What is selective communication and how does it affect us?

It is normal that all human beings have different opinions regarding the same subject. After all, each head is a world. However, when we make the decision to believe or not some information, an arbitrary process of choice occurs; the selective communication or incomplete proof fallacy.

In cases where we find certain information that validates our particular beliefs, we are more likely to take that data as true. Instead, when the information we receive does not conform to our belief system it is easier for us to reject it immediately.

What is a cognitive bias?

These types of biases are very common on a day-to-day basis.

A cognitive bias is understood as a mental process that protects people's individual beliefs, despite the fact that these beliefs do not conform to real events. In other words, we say that there is cognitive bias when the subject is not able to access the truth because his mind gives him wrong reasoning.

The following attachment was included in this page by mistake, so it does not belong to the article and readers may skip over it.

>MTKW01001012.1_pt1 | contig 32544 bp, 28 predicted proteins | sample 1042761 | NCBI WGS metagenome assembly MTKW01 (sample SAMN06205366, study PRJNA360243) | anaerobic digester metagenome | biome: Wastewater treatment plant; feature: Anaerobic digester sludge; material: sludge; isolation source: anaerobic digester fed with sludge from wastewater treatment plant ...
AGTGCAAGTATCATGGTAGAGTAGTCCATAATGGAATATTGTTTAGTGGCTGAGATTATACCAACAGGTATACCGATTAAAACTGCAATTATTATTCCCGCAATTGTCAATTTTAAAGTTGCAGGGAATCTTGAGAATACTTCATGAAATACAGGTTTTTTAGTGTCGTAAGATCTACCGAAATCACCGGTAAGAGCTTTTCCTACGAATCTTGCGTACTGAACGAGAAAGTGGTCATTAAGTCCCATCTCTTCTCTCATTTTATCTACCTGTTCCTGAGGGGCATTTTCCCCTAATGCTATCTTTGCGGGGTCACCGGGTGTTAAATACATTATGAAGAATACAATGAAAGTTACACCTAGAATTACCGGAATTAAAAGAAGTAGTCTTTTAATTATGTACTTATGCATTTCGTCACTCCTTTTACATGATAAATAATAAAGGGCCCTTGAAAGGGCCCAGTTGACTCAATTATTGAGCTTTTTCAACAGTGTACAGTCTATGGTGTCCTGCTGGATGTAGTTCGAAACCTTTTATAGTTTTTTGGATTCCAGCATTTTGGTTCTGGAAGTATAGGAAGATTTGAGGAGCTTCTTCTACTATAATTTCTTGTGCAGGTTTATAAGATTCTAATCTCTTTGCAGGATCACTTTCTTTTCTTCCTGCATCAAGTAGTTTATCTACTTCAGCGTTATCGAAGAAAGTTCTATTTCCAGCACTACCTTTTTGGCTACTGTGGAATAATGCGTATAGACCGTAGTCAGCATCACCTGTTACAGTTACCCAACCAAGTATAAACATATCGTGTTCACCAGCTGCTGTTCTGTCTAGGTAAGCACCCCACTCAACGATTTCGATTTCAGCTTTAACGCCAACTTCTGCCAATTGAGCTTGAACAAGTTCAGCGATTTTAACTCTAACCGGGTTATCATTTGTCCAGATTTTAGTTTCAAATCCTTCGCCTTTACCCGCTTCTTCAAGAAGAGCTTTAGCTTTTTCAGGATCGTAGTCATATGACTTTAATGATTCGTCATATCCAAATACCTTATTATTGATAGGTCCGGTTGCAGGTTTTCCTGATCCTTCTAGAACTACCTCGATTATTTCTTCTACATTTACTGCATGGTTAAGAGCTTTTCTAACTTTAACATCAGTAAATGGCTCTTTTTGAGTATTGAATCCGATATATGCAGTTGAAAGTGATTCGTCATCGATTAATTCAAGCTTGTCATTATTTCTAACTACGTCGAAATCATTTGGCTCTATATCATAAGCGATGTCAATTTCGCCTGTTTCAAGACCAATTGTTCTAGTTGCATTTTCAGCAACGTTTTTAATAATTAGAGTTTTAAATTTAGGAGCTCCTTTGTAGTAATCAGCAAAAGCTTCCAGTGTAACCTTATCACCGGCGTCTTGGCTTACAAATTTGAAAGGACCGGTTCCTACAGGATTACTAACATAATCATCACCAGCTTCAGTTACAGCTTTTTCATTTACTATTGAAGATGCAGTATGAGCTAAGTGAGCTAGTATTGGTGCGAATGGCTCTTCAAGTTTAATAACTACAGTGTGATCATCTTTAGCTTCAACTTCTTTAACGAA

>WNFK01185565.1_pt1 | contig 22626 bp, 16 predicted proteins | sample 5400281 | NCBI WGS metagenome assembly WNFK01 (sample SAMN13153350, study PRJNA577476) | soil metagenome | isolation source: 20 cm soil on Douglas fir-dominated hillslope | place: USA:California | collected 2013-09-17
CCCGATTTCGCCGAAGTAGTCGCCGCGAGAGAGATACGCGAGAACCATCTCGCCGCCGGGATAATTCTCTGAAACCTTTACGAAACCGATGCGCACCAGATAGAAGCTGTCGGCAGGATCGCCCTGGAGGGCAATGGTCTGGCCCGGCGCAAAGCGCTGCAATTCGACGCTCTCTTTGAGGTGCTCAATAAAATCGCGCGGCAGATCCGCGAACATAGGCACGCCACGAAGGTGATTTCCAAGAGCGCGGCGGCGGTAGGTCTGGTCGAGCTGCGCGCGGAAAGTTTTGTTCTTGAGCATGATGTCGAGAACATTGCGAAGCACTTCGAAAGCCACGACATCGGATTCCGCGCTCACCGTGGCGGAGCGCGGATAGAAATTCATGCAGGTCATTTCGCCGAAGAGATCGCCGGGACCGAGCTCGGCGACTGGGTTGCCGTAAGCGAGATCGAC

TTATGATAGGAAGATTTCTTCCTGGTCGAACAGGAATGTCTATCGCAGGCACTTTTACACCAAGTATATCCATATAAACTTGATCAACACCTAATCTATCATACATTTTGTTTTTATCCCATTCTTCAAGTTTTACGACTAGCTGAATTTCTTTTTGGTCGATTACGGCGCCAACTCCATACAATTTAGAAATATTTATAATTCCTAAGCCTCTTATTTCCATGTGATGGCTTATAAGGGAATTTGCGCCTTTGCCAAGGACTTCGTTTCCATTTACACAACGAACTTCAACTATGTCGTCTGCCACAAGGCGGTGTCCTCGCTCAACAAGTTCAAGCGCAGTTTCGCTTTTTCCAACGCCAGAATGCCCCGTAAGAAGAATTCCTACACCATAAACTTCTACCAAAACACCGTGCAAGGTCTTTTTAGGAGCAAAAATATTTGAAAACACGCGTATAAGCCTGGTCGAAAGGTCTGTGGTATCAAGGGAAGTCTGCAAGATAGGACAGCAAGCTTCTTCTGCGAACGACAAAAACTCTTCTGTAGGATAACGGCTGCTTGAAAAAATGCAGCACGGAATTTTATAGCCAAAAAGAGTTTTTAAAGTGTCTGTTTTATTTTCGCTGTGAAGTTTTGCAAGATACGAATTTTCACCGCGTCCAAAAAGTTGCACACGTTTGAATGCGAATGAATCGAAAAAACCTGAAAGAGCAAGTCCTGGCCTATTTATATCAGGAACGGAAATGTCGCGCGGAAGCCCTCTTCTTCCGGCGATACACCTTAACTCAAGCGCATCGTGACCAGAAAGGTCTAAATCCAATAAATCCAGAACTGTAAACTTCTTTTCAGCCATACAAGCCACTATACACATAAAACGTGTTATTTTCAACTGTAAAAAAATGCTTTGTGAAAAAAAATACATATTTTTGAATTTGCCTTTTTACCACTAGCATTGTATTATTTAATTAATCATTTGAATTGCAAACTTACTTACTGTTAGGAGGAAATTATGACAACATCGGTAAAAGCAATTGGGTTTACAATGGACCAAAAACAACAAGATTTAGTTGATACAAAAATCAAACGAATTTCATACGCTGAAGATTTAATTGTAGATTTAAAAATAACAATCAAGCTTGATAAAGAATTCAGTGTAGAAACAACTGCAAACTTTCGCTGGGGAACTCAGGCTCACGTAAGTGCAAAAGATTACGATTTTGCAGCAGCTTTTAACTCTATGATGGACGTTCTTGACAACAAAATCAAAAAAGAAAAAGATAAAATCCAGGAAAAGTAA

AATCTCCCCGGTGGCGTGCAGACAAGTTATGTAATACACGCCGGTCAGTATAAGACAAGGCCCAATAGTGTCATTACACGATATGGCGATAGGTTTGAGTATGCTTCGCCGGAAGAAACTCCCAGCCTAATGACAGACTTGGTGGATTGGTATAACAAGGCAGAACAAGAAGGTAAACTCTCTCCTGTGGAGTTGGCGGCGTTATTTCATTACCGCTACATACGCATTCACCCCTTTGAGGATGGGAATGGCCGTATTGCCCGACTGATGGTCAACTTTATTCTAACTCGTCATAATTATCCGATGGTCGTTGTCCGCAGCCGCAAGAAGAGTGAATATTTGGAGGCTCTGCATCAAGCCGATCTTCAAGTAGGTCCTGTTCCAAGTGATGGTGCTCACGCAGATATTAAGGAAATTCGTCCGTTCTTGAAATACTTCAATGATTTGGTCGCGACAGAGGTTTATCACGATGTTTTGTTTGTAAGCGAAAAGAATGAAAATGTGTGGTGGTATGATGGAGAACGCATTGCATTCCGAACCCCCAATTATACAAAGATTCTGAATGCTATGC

In order for the bias to last over time, the person must accept as true the wrong hypothesis that his mind provides. A good example of this occurs in couple relationships, when one of the members is emotionally attached and is unable to see the defects in his partner (even if they are evident).

What is selective communication?

Selective communication is based mainly on the cognitive biases of people at the time of taking for granted the information to which they have access. In this sense, a subject with well-established religious beliefs could hardly consider valid a scientific argument that denies the existence of God.